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HISTORY


A Brief History of Powdermill Reservoir

Originally forming part of the Great Sanders Estate the name is derived from the fact that there was an 18th century Black Powder (gunpowder) manufactory on the site. The mill used to grind the powder was driven by water from a mill pond formed by a dam across the original stream. The mill was the scene of three explosions, before its eventual closure, in which several workers died (one of whom, according to a rather ghoulish contemporary newspaper report, was blown into five, named, pieces). One of the original pair of mill stones may be seen, half buried, at the eastern end of the dam. Prior to its use as a powdermill the site held an iron foundry which predated the attempt by the Spanish Armada to invade Britain.

Under the direction of Sydney Little, "The Concrete King", the reservoir was constructed between 1929 and 1932. Of approximately 56 acres (21 hectares) it holds in the region of 188 million gallons (855 million litres) when full.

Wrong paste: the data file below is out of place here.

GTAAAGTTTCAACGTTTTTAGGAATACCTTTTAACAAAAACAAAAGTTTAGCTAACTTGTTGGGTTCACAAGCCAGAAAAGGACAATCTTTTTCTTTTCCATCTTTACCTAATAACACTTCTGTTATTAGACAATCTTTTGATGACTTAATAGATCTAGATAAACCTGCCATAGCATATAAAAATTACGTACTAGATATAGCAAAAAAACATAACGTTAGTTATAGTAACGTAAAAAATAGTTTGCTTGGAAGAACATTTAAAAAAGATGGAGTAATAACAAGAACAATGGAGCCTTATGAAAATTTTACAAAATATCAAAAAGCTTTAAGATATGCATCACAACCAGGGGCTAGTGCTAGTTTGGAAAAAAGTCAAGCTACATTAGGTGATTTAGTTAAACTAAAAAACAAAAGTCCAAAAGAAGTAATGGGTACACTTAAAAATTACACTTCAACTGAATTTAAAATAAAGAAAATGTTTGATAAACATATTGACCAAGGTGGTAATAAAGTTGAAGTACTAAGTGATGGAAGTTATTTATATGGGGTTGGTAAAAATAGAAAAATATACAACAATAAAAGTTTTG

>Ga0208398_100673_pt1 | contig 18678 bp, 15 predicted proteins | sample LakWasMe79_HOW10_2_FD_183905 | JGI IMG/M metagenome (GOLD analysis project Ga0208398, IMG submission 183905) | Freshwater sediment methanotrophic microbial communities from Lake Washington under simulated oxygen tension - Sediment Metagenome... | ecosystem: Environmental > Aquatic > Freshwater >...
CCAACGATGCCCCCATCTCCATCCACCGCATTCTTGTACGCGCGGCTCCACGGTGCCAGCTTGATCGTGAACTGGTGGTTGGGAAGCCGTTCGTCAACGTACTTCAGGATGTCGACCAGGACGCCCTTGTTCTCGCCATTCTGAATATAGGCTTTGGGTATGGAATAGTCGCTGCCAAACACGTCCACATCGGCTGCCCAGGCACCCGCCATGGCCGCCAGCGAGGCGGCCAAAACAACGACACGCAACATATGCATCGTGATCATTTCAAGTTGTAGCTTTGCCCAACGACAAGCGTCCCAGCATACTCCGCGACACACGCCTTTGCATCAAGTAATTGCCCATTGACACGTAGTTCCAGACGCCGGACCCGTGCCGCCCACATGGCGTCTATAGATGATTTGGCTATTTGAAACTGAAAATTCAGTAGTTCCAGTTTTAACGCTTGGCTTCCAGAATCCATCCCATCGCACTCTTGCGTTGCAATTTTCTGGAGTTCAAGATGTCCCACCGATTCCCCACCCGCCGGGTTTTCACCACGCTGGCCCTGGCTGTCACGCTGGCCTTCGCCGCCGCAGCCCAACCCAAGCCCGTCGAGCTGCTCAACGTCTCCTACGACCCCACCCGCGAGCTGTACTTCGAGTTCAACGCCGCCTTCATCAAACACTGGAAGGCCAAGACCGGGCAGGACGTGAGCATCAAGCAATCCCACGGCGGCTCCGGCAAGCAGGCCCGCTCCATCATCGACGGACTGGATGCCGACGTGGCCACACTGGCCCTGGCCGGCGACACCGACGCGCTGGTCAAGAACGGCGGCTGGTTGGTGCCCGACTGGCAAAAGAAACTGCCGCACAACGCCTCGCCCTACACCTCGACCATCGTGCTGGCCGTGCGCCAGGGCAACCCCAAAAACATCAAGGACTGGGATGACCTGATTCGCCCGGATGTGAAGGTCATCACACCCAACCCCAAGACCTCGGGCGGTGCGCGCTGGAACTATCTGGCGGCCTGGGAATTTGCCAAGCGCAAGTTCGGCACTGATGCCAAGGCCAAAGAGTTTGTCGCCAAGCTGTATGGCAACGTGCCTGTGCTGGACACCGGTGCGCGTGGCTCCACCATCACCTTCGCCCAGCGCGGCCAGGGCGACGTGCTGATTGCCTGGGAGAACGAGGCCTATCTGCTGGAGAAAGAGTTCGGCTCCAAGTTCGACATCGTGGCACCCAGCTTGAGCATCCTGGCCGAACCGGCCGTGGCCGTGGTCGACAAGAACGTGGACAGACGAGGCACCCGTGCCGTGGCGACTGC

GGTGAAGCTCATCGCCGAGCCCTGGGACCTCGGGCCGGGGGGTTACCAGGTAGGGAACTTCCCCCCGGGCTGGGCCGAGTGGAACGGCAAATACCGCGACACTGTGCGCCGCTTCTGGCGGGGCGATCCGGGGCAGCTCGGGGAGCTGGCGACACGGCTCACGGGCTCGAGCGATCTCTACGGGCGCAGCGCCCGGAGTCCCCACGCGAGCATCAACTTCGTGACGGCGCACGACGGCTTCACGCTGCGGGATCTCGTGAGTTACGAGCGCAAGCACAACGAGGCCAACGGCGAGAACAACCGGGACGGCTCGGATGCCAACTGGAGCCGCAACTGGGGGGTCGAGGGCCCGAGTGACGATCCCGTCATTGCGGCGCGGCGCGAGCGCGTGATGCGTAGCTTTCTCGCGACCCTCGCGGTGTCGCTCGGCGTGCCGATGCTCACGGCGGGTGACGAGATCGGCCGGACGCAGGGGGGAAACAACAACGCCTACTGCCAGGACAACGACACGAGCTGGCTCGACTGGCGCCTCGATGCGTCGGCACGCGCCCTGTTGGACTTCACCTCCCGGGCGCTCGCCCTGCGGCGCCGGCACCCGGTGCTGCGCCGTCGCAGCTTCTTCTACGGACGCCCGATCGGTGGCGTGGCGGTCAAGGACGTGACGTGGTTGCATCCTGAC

= Click for photograph taken during the construction of the dam.



The dam is of earth with a concrete slab facing and a clay puddle core and is 370yds long with a height of 40 ft. The construction of the dam required 170 men working for nearly 40 months and, due to unforeseen difficulties caused by underlying and extruding sandstone strata, the estimated construction costs were exceeded by a considerable margin. A number of the workers employed on the site were of Welsh origin and several married local girls and settled in the area giving rise to a fair proportion of Welsh surnames in the Sedlescombe community.

Filling of the reservoir began on November the fifth 1931 and was complete in March 1932.

Once the reservoir was completed Hastings Corporation (the original owners) were approached for the lease on the fishing rights. A seven year lease was granted to the "Hastings Fly Fisher's Club" for a fee of 5 (five pounds) per annum and the HFFC undertook to stock the waters with two thousand fish per season. Since then the lease (and the number of fish stocked) has risen by a considerable margin.




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